Another tell is winners like Parag Pathak, 2018 winner. His "empirical" studies are heavily cited as reasons for school choice and vouchers...
In any case, I really doubt anyone credible, who has looked into economics in any detail, can really dispute the disarray of the profession. Besides the enormous macro-economic forecasting failures (no bubbles, didn't see crashes coming, etc), there are also examples like Stiglitz who - despite a career in mainstream economics, has become ever more strident in declaiming the failures of said mainstream economics.

Posted by: c1ue | Jul 8 2019 4:28 utc | 293

@ c1ue | Jul 8 2019 4:28 utc | 293

I am of the persuasion of those who find, floating face down in the bathwater an ETS* that doesn't move or react or make any sound and is a remarkable shade of blue, to throw that sucker out with the bathwater
* Expired Teat Sucker - one cannot even mention 'dead babies' without Trump going off and bombing someone. oops!
(Moar 'Trump_Derangement_Syndrome' derangement syndrome.)

What 'proliferation of progressive/socialist ideas in economics'? That statement shows pure ideological based ignorance of the social basis of the species, exactly what one would expect for followers of 'Social Darwinism'. Traditional or Historical development of economic theory took those factors into account but not the hodgepodge of neoliberal balderdash now sold in every higher academic institution of credentialisation, cannot even use education anymore in their nominative. For the life of me, I cannot understand why credit is still offered the followers of the neoliberal cult or even that their catechism still holds water. Rather than beginning a search for some valid alternative, so much energy is still being used to pedestalise those captured by that thought collective. I don't expect any advancement of economic thought until that lot is long mouldering in their boxes and can no longer perpetuate their economic delusions.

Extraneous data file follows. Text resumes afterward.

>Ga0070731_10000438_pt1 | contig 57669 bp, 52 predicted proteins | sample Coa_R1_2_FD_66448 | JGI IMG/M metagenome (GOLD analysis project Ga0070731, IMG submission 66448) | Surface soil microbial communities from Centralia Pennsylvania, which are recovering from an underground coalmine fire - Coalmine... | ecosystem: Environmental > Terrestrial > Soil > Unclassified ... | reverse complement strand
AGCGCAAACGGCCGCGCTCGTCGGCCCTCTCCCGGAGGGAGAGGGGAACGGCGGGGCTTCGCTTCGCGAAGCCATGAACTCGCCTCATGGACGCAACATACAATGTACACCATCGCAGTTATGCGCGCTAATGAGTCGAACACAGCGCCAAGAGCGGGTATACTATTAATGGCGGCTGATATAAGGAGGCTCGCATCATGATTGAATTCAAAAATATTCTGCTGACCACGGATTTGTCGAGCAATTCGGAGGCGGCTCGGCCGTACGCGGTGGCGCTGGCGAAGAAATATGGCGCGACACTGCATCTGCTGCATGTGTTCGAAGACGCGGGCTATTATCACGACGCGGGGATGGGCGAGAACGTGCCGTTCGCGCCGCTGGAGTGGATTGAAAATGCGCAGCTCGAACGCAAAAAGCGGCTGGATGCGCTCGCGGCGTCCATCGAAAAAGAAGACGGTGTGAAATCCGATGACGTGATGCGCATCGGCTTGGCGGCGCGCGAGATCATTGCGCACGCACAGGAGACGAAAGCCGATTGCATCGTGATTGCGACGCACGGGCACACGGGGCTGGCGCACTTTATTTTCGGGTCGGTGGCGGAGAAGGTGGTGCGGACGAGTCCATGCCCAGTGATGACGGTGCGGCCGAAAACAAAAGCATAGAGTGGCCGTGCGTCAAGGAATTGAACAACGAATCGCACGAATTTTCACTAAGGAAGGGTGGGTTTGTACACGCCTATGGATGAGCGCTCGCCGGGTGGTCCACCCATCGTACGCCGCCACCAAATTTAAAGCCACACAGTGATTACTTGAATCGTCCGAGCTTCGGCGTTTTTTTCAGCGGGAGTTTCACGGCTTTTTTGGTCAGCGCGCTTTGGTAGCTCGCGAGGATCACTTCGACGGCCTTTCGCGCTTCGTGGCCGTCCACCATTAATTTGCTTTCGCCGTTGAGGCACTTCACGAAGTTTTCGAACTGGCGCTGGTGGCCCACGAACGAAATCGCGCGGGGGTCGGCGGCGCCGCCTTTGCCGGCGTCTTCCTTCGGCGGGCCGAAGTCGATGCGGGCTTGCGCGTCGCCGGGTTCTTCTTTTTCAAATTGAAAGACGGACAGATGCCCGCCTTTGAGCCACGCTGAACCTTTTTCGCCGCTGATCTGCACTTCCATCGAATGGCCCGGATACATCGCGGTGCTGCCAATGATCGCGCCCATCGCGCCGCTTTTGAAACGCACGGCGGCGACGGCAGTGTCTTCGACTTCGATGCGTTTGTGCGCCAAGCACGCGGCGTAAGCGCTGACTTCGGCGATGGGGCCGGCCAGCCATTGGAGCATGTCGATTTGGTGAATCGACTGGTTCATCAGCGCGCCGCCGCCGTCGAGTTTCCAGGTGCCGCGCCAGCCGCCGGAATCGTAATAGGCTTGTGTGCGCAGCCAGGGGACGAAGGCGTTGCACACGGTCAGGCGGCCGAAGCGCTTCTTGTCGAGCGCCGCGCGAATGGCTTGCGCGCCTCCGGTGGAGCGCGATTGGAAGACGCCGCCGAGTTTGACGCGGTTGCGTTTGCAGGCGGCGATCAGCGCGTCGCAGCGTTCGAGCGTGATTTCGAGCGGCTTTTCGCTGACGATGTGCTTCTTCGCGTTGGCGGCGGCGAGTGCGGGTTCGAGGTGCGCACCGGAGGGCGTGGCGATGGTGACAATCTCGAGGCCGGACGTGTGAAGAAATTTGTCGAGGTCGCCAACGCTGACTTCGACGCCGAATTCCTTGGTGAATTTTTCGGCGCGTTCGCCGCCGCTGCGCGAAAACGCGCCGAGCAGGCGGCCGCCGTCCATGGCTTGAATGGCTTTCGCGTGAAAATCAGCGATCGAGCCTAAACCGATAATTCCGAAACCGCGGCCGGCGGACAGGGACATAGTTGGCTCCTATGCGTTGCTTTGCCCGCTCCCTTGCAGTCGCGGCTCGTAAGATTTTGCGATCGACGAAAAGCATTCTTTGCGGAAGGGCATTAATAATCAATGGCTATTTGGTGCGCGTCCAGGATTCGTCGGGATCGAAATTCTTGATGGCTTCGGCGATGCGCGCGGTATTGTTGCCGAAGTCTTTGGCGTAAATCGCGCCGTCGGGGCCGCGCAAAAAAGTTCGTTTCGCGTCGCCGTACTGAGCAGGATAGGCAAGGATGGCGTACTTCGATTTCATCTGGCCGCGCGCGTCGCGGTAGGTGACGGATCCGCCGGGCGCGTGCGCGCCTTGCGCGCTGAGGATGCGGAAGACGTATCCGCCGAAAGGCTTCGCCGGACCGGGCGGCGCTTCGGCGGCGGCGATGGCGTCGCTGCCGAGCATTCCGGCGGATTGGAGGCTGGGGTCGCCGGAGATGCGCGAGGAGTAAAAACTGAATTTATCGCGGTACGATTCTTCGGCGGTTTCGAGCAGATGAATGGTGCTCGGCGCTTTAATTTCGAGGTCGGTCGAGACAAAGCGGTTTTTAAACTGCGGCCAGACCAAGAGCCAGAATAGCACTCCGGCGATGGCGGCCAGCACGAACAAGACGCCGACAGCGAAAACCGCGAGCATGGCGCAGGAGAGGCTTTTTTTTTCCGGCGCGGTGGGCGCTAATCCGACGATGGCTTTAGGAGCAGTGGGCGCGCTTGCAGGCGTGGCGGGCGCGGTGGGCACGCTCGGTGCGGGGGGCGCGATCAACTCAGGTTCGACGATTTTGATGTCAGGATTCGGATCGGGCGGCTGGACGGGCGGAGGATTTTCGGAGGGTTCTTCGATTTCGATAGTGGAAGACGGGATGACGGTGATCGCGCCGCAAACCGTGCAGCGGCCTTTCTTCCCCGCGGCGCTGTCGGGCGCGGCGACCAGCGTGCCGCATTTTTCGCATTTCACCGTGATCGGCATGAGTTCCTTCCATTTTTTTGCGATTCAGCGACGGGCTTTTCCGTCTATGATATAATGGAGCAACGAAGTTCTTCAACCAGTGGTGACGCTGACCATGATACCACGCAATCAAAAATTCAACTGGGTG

Yes every recipient of that 'award' is a shill, maybe to lesser or greater extent but a shill nonetheless. I see your milage does vary. Your academic godlet fails the smell test; not novel, not original, not fresh.

Posted by: Formerly T-Bear | Jul 8 2019 6:43 utc | 294

Addendum to #294

If you read MoA - Open Thread 2019-37; Pft's comment about #87/88, it approached the issue much better in the form from programming - trash in:trash out. As my point is since neoliberal MBA economics is faulty to the point of fraudulence, why bother to put that trash between one's ears - it will only produce more trash (I would use a slightly more scatological term than trash). Nonetheless, Pft's argument still stands as best outline of how the neoliberal agenda were able to destroy what FDR built in his New Deal.

Posted by: Formerly T-Bear | Jul 8 2019 16:26 utc | 295

On brainwashing and military service:

Unless you've participated in the training process for becoming a member of the military, you lack the proper context to do anything other than a cursory analysis--to get a proper analysis, you must have gone through the process; and admittedly, that process differs for each branch of the military and Coast Guard. That said, what happens inside the brain to people exposed to the T part of PTSD--trauma--is hugely significant: They are effectively cutoff from feeling and acting as a normal human. I ought to note PTSD doesn't just afflict soldiers; it can happen to anyone who experienced trauma--and it's not just limited to humans as Pavlov observed his dogs after they were exposed to near-death trauma. Much research is happening with child trauma that backs Freud's associations with childhood experiences and later adult behavior, which is similar to pre-combat/post-combat outcomes--internally the brain gets physically altered and become abnormal.